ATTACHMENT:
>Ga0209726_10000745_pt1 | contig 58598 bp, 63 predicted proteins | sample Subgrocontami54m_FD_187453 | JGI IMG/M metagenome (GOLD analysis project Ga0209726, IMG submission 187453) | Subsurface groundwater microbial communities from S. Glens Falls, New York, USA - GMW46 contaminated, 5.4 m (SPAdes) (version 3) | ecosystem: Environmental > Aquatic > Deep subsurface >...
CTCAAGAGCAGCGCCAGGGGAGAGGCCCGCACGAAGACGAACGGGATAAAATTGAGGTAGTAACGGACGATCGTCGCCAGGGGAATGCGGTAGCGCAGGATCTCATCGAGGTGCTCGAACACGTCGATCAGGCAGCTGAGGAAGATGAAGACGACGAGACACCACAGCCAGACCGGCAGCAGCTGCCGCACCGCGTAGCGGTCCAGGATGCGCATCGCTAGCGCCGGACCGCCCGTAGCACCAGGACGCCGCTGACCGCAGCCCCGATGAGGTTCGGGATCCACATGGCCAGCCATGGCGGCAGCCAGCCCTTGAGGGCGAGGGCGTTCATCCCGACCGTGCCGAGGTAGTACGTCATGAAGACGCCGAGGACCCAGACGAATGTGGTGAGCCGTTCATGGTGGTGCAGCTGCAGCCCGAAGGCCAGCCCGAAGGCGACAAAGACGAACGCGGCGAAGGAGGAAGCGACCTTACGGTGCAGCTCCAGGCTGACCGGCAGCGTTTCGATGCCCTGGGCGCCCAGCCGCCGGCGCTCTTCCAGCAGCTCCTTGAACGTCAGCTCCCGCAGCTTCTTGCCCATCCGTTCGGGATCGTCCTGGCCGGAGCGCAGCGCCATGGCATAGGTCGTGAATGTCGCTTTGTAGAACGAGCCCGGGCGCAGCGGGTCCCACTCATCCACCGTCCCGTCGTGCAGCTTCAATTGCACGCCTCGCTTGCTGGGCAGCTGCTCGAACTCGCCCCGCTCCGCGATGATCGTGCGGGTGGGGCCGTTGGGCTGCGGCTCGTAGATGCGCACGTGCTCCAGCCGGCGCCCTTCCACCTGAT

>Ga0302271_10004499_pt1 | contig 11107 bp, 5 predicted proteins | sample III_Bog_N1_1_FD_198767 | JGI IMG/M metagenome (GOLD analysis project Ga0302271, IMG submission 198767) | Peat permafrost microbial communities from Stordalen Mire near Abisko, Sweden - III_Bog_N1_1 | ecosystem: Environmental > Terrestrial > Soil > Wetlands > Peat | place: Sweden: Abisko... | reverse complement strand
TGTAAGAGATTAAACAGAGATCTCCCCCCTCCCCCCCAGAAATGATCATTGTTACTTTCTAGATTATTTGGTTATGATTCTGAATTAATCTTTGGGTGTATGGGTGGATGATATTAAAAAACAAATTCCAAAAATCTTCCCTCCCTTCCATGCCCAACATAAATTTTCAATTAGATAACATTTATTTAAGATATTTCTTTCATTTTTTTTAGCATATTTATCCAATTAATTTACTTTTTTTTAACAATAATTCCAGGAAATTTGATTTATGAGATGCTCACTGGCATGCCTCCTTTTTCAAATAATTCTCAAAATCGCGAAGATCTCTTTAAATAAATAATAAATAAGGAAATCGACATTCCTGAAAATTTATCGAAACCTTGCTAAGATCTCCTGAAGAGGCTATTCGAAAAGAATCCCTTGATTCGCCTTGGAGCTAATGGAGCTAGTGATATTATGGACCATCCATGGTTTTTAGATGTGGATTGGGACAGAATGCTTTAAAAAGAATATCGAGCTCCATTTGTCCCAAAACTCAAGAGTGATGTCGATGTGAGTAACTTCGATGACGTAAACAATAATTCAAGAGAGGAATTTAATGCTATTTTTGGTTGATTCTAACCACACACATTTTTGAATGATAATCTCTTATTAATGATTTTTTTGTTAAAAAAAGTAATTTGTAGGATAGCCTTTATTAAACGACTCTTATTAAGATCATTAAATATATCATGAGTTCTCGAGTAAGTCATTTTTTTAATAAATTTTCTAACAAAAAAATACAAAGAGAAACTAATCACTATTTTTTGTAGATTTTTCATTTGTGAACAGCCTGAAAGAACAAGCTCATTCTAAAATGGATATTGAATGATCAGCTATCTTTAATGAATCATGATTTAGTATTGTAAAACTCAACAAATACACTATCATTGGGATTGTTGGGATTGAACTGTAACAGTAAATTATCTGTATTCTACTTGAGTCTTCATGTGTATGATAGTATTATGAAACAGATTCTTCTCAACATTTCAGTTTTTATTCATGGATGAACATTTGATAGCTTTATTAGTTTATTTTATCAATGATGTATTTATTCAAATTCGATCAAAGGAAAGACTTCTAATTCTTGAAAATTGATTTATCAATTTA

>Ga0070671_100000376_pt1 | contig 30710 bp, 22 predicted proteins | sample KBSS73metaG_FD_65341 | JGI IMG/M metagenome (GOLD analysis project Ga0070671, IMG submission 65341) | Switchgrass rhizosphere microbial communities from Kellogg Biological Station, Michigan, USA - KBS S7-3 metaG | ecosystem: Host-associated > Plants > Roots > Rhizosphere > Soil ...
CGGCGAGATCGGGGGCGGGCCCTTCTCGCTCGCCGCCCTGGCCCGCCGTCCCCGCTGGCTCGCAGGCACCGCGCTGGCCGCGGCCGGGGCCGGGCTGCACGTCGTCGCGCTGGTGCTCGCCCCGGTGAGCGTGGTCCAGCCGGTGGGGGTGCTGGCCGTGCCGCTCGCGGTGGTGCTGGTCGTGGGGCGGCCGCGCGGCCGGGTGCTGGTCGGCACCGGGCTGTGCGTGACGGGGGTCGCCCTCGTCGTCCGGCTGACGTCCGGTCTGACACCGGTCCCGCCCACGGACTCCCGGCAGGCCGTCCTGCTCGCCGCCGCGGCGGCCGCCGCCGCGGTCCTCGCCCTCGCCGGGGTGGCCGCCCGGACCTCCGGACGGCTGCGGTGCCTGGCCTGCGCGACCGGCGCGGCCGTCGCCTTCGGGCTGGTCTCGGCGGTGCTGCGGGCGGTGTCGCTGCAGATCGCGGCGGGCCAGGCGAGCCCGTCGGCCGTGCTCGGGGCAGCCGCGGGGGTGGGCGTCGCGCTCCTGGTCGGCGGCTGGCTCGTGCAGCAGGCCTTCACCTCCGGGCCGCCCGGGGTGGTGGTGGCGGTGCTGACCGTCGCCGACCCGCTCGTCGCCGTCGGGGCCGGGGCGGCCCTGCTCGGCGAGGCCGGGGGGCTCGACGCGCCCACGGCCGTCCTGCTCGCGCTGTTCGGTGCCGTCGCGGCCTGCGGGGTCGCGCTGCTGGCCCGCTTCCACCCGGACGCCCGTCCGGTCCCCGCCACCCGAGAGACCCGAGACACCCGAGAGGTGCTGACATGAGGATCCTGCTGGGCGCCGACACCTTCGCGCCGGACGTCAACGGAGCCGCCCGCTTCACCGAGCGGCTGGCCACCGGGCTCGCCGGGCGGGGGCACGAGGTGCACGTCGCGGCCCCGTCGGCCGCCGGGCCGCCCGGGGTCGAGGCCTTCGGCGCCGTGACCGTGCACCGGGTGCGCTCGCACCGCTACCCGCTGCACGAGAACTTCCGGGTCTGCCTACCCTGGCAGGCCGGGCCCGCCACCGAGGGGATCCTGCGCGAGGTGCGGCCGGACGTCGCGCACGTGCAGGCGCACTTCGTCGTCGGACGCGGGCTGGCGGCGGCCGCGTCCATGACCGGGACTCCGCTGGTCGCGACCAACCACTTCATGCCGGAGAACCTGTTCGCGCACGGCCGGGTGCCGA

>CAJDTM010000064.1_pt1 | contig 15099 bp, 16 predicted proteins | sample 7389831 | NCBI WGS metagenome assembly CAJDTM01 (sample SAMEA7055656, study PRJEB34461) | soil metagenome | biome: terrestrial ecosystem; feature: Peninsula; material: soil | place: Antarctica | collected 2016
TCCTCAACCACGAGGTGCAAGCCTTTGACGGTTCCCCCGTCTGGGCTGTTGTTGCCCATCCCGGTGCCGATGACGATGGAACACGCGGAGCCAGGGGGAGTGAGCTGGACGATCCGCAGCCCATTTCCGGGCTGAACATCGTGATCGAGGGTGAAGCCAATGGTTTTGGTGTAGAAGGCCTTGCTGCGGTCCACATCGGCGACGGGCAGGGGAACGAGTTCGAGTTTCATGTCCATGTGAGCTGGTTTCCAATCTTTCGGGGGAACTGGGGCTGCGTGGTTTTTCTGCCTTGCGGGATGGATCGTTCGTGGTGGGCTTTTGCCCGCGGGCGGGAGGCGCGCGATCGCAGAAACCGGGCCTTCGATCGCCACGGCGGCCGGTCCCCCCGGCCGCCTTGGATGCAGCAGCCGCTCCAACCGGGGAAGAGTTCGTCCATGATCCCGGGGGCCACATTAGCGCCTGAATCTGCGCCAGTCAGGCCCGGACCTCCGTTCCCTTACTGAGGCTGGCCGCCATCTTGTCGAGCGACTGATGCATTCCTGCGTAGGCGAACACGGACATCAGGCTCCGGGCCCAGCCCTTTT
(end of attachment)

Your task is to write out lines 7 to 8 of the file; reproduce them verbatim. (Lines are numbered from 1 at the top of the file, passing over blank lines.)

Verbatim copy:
>CAJDTM010000064.1_pt1 | contig 15099 bp, 16 predicted proteins | sample 7389831 | NCBI WGS metagenome assembly CAJDTM01 (sample SAMEA7055656, study PRJEB34461) | soil metagenome | biome: terrestrial ecosystem; feature: Peninsula; material: soil | place: Antarctica | collected 2016
TCCTCAACCACGAGGTGCAAGCCTTTGACGGTTCCCCCGTCTGGGCTGTTGTTGCCCATCCCGGTGCCGATGACGATGGAACACGCGGAGCCAGGGGGAGTGAGCTGGACGATCCGCAGCCCATTTCCGGGCTGAACATCGTGATCGAGGGTGAAGCCAATGGTTTTGGTGTAGAAGGCCTTGCTGCGGTCCACATCGGCGACGGGCAGGGGAACGAGTTCGAGTTTCATGTCCATGTGAGCTGGTTTCCAATCTTTCGGGGGAACTGGGGCTGCGTGGTTTTTCTGCCTTGCGGGATGGATCGTTCGTGGTGGGCTTTTGCCCGCGGGCGGGAGGCGCGCGATCGCAGAAACCGGGCCTTCGATCGCCACGGCGGCCGGTCCCCCCGGCCGCCTTGGATGCAGCAGCCGCTCCAACCGGGGAAGAGTTCGTCCATGATCCCGGGGGCCACATTAGCGCCTGAATCTGCGCCAGTCAGGCCCGGACCTCCGTTCCCTTACTGAGGCTGGCCGCCATCTTGTCGAGCGACTGATGCATTCCTGCGTAGGCGAACACGGACATCAGGCTCCGGGCCCAGCCCTTTT